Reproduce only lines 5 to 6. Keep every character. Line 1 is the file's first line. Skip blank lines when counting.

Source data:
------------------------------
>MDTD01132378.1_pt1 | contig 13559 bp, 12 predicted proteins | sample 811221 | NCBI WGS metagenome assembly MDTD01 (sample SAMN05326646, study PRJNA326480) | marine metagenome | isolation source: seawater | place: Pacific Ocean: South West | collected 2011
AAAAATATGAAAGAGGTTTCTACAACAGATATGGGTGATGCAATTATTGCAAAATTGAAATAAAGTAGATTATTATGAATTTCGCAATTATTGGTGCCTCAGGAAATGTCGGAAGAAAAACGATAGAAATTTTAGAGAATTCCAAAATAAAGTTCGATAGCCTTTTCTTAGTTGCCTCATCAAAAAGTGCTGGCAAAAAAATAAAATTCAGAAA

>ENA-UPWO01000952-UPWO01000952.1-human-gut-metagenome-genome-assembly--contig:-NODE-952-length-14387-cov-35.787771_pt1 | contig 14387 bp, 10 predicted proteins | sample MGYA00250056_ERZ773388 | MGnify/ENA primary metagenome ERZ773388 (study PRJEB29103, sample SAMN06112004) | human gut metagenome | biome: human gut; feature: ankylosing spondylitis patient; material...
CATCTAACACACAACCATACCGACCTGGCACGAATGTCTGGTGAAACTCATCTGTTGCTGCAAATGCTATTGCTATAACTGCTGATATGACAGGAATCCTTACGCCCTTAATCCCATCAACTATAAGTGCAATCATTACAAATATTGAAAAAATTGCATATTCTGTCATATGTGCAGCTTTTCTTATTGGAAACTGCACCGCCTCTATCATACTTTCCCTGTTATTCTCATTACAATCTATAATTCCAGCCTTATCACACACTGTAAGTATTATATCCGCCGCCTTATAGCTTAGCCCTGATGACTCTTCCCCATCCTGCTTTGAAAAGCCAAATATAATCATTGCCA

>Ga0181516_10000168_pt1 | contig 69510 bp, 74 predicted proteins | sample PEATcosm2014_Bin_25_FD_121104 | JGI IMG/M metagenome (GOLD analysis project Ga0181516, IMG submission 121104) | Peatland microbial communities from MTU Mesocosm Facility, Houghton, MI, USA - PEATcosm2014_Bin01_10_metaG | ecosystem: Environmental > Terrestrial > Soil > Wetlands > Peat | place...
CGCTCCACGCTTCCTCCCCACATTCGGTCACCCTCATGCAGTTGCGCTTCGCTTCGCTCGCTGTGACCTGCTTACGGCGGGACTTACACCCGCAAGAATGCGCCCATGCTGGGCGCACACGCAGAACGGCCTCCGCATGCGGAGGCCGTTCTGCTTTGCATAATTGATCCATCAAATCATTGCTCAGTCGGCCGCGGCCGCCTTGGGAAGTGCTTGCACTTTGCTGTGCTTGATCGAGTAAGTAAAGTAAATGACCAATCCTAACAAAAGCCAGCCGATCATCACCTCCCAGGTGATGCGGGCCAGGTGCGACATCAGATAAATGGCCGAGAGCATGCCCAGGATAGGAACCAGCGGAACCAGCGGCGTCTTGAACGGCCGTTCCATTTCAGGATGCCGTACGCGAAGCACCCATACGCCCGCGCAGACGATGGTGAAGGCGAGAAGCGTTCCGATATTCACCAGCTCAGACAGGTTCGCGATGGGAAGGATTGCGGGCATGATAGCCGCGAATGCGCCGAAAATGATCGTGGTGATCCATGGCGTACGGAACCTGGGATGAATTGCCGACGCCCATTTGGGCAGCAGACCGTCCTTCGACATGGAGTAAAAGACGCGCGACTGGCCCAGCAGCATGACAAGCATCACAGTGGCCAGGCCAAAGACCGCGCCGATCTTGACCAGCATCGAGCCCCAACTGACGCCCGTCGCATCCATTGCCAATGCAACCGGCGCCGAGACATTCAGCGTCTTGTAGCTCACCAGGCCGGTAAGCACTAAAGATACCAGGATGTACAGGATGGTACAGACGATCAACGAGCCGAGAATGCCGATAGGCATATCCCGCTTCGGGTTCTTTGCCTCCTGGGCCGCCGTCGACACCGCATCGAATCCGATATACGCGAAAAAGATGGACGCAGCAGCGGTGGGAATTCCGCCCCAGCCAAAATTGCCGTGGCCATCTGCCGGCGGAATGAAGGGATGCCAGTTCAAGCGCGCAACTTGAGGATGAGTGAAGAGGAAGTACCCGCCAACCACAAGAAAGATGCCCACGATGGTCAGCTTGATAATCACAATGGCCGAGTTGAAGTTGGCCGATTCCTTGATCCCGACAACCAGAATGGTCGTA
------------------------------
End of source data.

>Ga0181516_10000168_pt1 | contig 69510 bp, 74 predicted proteins | sample PEATcosm2014_Bin_25_FD_121104 | JGI IMG/M metagenome (GOLD analysis project Ga0181516, IMG submission 121104) | Peatland microbial communities from MTU Mesocosm Facility, Houghton, MI, USA - PEATcosm2014_Bin01_10_metaG | ecosystem: Environmental > Terrestrial > Soil > Wetlands > Peat | place...
CGCTCCACGCTTCCTCCCCACATTCGGTCACCCTCATGCAGTTGCGCTTCGCTTCGCTCGCTGTGACCTGCTTACGGCGGGACTTACACCCGCAAGAATGCGCCCATGCTGGGCGCACACGCAGAACGGCCTCCGCATGCGGAGGCCGTTCTGCTTTGCATAATTGATCCATCAAATCATTGCTCAGTCGGCCGCGGCCGCCTTGGGAAGTGCTTGCACTTTGCTGTGCTTGATCGAGTAAGTAAAGTAAATGACCAATCCTAACAAAAGCCAGCCGATCATCACCTCCCAGGTGATGCGGGCCAGGTGCGACATCAGATAAATGGCCGAGAGCATGCCCAGGATAGGAACCAGCGGAACCAGCGGCGTCTTGAACGGCCGTTCCATTTCAGGATGCCGTACGCGAAGCACCCATACGCCCGCGCAGACGATGGTGAAGGCGAGAAGCGTTCCGATATTCACCAGCTCAGACAGGTTCGCGATGGGAAGGATTGCGGGCATGATAGCCGCGAATGCGCCGAAAATGATCGTGGTGATCCATGGCGTACGGAACCTGGGATGAATTGCCGACGCCCATTTGGGCAGCAGACCGTCCTTCGACATGGAGTAAAAGACGCGCGACTGGCCCAGCAGCATGACAAGCATCACAGTGGCCAGGCCAAAGACCGCGCCGATCTTGACCAGCATCGAGCCCCAACTGACGCCCGTCGCATCCATTGCCAATGCAACCGGCGCCGAGACATTCAGCGTCTTGTAGCTCACCAGGCCGGTAAGCACTAAAGATACCAGGATGTACAGGATGGTACAGACGATCAACGAGCCGAGAATGCCGATAGGCATATCCCGCTTCGGGTTCTTTGCCTCCTGGGCCGCCGTCGACACCGCATCGAATCCGATATACGCGAAAAAGATGGACGCAGCAGCGGTGGGAATTCCGCCCCAGCCAAAATTGCCGTGGCCATCTGCCGGCGGAATGAAGGGATGCCAGTTCAAGCGCGCAACTTGAGGATGAGTGAAGAGGAAGTACCCGCCAACCACAAGAAAGATGCCCACGATGGTCAGCTTGATAATCACAATGGCCGAGTTGAAGTTGGCCGATTCCTTGATCCCGACAACCAGAATGGTCGTA